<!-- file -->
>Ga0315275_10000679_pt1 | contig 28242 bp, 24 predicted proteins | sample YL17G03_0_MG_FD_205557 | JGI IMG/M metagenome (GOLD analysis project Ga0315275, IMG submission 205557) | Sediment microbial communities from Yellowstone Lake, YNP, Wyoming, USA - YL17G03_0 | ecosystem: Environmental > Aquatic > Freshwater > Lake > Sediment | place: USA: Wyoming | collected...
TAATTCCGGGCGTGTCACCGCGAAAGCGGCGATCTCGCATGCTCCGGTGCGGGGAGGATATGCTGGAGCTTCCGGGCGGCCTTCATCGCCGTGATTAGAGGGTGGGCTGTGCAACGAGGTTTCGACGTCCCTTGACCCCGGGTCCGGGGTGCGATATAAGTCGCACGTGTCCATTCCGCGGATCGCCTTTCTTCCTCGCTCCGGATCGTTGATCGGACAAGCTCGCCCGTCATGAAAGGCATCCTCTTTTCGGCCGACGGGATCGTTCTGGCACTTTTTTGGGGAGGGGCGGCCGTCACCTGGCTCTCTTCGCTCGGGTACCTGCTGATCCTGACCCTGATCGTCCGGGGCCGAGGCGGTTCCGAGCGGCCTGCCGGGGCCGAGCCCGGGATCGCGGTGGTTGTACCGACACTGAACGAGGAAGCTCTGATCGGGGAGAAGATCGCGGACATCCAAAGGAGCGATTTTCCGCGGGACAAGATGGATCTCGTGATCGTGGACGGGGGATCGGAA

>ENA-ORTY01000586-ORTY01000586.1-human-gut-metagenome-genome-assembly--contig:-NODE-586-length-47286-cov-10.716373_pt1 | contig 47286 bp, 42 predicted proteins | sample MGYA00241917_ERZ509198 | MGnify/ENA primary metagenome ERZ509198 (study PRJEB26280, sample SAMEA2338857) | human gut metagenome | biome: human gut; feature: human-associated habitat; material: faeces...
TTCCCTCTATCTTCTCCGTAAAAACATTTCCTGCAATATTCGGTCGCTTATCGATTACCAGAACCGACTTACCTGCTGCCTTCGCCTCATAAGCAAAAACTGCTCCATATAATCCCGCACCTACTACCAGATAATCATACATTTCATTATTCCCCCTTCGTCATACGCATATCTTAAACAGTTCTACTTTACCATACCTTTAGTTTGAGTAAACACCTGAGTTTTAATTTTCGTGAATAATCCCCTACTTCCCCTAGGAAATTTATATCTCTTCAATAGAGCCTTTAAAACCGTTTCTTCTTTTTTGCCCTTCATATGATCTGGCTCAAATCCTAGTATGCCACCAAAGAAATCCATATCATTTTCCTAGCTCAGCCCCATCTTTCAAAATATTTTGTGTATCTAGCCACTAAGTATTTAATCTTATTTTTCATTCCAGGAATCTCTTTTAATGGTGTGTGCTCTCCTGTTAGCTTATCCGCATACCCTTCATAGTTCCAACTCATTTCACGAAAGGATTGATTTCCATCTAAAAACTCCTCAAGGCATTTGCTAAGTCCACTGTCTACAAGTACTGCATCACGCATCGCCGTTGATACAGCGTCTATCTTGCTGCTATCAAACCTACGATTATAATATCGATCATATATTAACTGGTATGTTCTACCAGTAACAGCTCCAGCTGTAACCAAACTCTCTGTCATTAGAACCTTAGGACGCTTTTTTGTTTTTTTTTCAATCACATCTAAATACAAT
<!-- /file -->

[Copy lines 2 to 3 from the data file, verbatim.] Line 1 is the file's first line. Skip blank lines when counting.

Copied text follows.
TAATTCCGGGCGTGTCACCGCGAAAGCGGCGATCTCGCATGCTCCGGTGCGGGGAGGATATGCTGGAGCTTCCGGGCGGCCTTCATCGCCGTGATTAGAGGGTGGGCTGTGCAACGAGGTTTCGACGTCCCTTGACCCCGGGTCCGGGGTGCGATATAAGTCGCACGTGTCCATTCCGCGGATCGCCTTTCTTCCTCGCTCCGGATCGTTGATCGGACAAGCTCGCCCGTCATGAAAGGCATCCTCTTTTCGGCCGACGGGATCGTTCTGGCACTTTTTTGGGGAGGGGCGGCCGTCACCTGGCTCTCTTCGCTCGGGTACCTGCTGATCCTGACCCTGATCGTCCGGGGCCGAGGCGGTTCCGAGCGGCCTGCCGGGGCCGAGCCCGGGATCGCGGTGGTTGTACCGACACTGAACGAGGAAGCTCTGATCGGGGAGAAGATCGCGGACATCCAAAGGAGCGATTTTCCGCGGGACAAGATGGATCTCGTGATCGTGGACGGGGGATCGGAA

>ENA-ORTY01000586-ORTY01000586.1-human-gut-metagenome-genome-assembly--contig:-NODE-586-length-47286-cov-10.716373_pt1 | contig 47286 bp, 42 predicted proteins | sample MGYA00241917_ERZ509198 | MGnify/ENA primary metagenome ERZ509198 (study PRJEB26280, sample SAMEA2338857) | human gut metagenome | biome: human gut; feature: human-associated habitat; material: faeces...